When I launched Raising Readers a couple of weeks ago, the number one question I got was “What devices do your children listen to audiobooks on?”
I am a massive fan of audiobooks for children and I want to make it as easy as possible for my girls to listen on a daily basis.
Both of my older girls have cheap CD players that we picked up at Target or Walmart – this one has medium reviews, but it’s been going strong for years at our house, despite lots of not-so-careful handling.
I showed the girls how they worked a few times and then they were able to use them on their own.
Our library has a decent book on CD collection so every time we visit the library we pick up a stack of new ones that they can listen to in their rooms during quiet time or while they work on puzzles at the dining room table.
We also usually have a book on CD in the car that we listen to while we run errands or do the school drop-off and pick-up. I like this to be a book that they’ve listened to before since one or more of them isn’t always in the car and that way if they miss something, they still know the basic plot and can follow along.
Or we pick a book that’s reasonably episodic (like Beverly Cleary’s books) so that if you miss a chapter, it doesn’t matter too much.
I’ll also download an audiobook to the Libby app on my phone and I can connect that to the car stereo, so we have a few other options.
We also own three tablets and each of them has the Libby app or Overdrive app downloaded to it which syncs to your library card and lets you check out free audiobooks from your library’s digital collection.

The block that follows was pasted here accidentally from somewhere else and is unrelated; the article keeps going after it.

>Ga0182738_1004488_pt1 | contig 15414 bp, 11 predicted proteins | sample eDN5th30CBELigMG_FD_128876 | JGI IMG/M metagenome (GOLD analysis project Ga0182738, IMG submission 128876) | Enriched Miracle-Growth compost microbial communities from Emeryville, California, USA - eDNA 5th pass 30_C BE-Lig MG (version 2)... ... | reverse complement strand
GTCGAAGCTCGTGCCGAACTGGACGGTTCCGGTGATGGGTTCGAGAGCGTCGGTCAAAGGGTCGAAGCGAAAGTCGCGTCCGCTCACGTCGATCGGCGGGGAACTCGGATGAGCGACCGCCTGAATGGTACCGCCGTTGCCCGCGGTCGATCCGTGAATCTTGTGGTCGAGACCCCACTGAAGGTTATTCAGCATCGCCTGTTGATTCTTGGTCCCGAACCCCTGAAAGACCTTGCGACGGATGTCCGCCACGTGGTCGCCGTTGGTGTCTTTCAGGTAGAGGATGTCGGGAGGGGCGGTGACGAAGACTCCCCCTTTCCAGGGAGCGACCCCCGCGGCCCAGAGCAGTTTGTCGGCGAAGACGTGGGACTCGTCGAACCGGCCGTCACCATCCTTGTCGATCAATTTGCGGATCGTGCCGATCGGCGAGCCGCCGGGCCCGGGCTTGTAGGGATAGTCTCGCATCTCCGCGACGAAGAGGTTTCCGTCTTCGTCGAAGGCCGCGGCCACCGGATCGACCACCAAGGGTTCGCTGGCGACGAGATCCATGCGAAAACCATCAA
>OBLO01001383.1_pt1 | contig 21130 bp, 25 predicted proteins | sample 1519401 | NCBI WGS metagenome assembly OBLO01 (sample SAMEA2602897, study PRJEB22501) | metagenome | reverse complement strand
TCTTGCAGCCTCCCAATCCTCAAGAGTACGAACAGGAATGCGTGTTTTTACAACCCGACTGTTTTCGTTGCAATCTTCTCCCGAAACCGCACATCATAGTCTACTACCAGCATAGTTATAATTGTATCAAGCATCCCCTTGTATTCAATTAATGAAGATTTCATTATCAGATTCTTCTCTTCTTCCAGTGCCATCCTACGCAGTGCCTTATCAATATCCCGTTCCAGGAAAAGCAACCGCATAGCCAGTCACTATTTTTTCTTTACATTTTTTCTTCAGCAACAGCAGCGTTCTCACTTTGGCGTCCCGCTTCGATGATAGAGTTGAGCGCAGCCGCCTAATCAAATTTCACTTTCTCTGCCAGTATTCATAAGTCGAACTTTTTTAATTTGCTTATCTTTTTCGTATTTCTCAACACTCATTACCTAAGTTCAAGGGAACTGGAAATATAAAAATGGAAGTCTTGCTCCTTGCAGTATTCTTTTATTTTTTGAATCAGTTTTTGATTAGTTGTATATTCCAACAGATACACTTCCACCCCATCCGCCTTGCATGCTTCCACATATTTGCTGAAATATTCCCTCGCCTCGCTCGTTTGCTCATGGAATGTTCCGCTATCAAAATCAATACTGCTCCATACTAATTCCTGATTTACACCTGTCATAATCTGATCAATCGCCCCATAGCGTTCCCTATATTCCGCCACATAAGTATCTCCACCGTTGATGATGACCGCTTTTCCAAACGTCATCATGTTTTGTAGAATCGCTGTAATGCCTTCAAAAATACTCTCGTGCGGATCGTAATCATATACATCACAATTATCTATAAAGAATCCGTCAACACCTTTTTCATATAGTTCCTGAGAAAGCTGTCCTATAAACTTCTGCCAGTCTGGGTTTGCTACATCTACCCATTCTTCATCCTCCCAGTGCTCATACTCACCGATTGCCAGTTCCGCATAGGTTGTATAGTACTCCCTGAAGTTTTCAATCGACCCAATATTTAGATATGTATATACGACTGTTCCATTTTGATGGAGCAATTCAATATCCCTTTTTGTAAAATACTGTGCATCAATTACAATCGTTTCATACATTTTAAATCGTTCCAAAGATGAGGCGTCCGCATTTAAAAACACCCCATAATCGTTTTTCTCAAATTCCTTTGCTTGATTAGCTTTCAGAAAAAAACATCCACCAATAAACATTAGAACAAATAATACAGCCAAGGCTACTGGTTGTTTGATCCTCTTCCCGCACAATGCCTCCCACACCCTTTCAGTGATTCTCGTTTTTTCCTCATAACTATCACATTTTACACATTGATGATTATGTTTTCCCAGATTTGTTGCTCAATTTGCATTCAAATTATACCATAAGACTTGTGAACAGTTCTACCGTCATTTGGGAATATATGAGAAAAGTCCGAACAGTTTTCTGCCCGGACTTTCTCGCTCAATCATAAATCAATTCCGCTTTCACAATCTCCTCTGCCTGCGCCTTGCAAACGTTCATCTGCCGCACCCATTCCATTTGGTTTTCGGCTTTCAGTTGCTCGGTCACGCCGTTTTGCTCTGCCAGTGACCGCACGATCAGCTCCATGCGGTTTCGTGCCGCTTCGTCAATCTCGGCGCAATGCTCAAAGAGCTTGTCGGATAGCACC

The girls are allowed to use them during quiet time, but they know if they use the tablets for anything other than listening to audiobooks, they’ll lose them for a few days (Ella did it one time back in 2014, lost her listening privileges for a day, and I’ve never had trouble with either girl since).
Ella knows how to navigate the app by herself at this point and can check out audiobooks for children, although we often sit down together and pick out a new set of things to listen to.
Ani doesn’t yet know how to check things out, so once a week or so, I’ll help her choose about ten new books. She likes a mix of picture books and chapter books, and she’ll listen to them each a couple of times before returning them and asking for a new set.
I also like listening on the tablets because it’s easy to move them around – Ani will often bring one of them upstairs and sit on the couch listening while I make dinner or fold laundry, or Ella will set up a tablet on the table while she works on a puzzle.
The girls each have a set of headphones (these ones which have a volume limit so they don’t hurt their ears) but truthfully, they probably only listen via headphones about 10% of the time. Most of the time, they just let the tablet or CD player run while they listen nearby.
Bart and I are both huge audiobook fans (we share an Audible membership), so it’s been fun for us to see the girls love audiobooks as much as we do, plus it’s been delightful to listen along with them around the house or as we drive.
Do you have other questions about audiobooks for children? I’m happy to try to answer!